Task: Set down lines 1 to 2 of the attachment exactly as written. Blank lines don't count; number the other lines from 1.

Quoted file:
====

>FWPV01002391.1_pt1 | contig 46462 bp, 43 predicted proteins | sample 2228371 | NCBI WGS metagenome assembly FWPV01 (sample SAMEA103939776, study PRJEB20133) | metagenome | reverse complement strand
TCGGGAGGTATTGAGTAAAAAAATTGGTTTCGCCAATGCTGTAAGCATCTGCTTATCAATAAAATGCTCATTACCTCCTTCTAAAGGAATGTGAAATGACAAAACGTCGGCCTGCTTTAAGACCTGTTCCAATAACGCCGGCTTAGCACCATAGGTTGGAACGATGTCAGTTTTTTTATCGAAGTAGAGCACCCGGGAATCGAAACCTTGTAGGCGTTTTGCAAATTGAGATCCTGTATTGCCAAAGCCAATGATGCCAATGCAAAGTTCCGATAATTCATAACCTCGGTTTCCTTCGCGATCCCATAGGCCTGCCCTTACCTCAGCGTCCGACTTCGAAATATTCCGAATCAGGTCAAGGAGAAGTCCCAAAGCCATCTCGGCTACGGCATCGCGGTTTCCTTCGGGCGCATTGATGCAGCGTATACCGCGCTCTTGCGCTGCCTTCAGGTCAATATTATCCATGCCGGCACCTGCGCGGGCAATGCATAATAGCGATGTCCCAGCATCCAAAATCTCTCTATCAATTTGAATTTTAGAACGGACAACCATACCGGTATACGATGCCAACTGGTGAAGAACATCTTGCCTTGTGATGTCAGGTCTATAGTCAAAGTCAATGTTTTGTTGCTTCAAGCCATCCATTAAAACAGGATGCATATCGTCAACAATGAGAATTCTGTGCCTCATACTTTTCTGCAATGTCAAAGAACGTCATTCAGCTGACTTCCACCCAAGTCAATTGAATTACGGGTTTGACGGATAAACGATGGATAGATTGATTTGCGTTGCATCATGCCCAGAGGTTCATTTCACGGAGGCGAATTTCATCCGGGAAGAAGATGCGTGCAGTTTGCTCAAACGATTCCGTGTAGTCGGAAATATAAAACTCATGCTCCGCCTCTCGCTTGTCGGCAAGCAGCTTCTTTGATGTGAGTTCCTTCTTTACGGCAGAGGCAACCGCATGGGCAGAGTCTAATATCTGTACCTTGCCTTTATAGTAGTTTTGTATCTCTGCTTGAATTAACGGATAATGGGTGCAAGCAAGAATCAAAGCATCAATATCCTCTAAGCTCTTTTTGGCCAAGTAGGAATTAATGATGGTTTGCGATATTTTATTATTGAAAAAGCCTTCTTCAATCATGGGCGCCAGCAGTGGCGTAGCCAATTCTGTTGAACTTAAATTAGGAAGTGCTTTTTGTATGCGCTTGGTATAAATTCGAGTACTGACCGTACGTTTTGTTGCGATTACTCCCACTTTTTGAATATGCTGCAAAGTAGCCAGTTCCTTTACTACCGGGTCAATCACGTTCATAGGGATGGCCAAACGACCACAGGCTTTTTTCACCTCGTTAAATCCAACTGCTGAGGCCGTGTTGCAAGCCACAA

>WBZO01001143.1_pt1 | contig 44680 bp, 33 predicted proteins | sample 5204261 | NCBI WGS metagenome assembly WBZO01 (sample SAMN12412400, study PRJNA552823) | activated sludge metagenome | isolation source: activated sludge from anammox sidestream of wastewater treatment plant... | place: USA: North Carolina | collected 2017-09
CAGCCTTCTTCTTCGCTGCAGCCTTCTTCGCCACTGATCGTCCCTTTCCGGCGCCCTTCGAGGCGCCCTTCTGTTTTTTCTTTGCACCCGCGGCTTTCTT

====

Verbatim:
>FWPV01002391.1_pt1 | contig 46462 bp, 43 predicted proteins | sample 2228371 | NCBI WGS metagenome assembly FWPV01 (sample SAMEA103939776, study PRJEB20133) | metagenome | reverse complement strand
TCGGGAGGTATTGAGTAAAAAAATTGGTTTCGCCAATGCTGTAAGCATCTGCTTATCAATAAAATGCTCATTACCTCCTTCTAAAGGAATGTGAAATGACAAAACGTCGGCCTGCTTTAAGACCTGTTCCAATAACGCCGGCTTAGCACCATAGGTTGGAACGATGTCAGTTTTTTTATCGAAGTAGAGCACCCGGGAATCGAAACCTTGTAGGCGTTTTGCAAATTGAGATCCTGTATTGCCAAAGCCAATGATGCCAATGCAAAGTTCCGATAATTCATAACCTCGGTTTCCTTCGCGATCCCATAGGCCTGCCCTTACCTCAGCGTCCGACTTCGAAATATTCCGAATCAGGTCAAGGAGAAGTCCCAAAGCCATCTCGGCTACGGCATCGCGGTTTCCTTCGGGCGCATTGATGCAGCGTATACCGCGCTCTTGCGCTGCCTTCAGGTCAATATTATCCATGCCGGCACCTGCGCGGGCAATGCATAATAGCGATGTCCCAGCATCCAAAATCTCTCTATCAATTTGAATTTTAGAACGGACAACCATACCGGTATACGATGCCAACTGGTGAAGAACATCTTGCCTTGTGATGTCAGGTCTATAGTCAAAGTCAATGTTTTGTTGCTTCAAGCCATCCATTAAAACAGGATGCATATCGTCAACAATGAGAATTCTGTGCCTCATACTTTTCTGCAATGTCAAAGAACGTCATTCAGCTGACTTCCACCCAAGTCAATTGAATTACGGGTTTGACGGATAAACGATGGATAGATTGATTTGCGTTGCATCATGCCCAGAGGTTCATTTCACGGAGGCGAATTTCATCCGGGAAGAAGATGCGTGCAGTTTGCTCAAACGATTCCGTGTAGTCGGAAATATAAAACTCATGCTCCGCCTCTCGCTTGTCGGCAAGCAGCTTCTTTGATGTGAGTTCCTTCTTTACGGCAGAGGCAACCGCATGGGCAGAGTCTAATATCTGTACCTTGCCTTTATAGTAGTTTTGTATCTCTGCTTGAATTAACGGATAATGGGTGCAAGCAAGAATCAAAGCATCAATATCCTCTAAGCTCTTTTTGGCCAAGTAGGAATTAATGATGGTTTGCGATATTTTATTATTGAAAAAGCCTTCTTCAATCATGGGCGCCAGCAGTGGCGTAGCCAATTCTGTTGAACTTAAATTAGGAAGTGCTTTTTGTATGCGCTTGGTATAAATTCGAGTACTGACCGTACGTTTTGTTGCGATTACTCCCACTTTTTGAATATGCTGCAAAGTAGCCAGTTCCTTTACTACCGGGTCAATCACGTTCATAGGGATGGCCAAACGACCACAGGCTTTTTTCACCTCGTTAAATCCAACTGCTGAGGCCGTGTTGCAAGCCACAA